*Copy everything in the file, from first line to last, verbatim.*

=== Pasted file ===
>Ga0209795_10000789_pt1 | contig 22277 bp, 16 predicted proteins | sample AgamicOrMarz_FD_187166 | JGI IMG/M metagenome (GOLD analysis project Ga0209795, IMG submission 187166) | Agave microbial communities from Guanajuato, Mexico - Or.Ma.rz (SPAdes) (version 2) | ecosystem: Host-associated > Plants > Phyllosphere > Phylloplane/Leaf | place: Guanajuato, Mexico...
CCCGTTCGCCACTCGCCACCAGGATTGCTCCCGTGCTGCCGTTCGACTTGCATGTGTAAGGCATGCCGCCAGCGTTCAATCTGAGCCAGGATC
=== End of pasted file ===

>Ga0209795_10000789_pt1 | contig 22277 bp, 16 predicted proteins | sample AgamicOrMarz_FD_187166 | JGI IMG/M metagenome (GOLD analysis project Ga0209795, IMG submission 187166) | Agave microbial communities from Guanajuato, Mexico - Or.Ma.rz (SPAdes) (version 2) | ecosystem: Host-associated > Plants > Phyllosphere > Phylloplane/Leaf | place: Guanajuato, Mexico...
CCCGTTCGCCACTCGCCACCAGGATTGCTCCCGTGCTGCCGTTCGACTTGCATGTGTAAGGCATGCCGCCAGCGTTCAATCTGAGCCAGGATC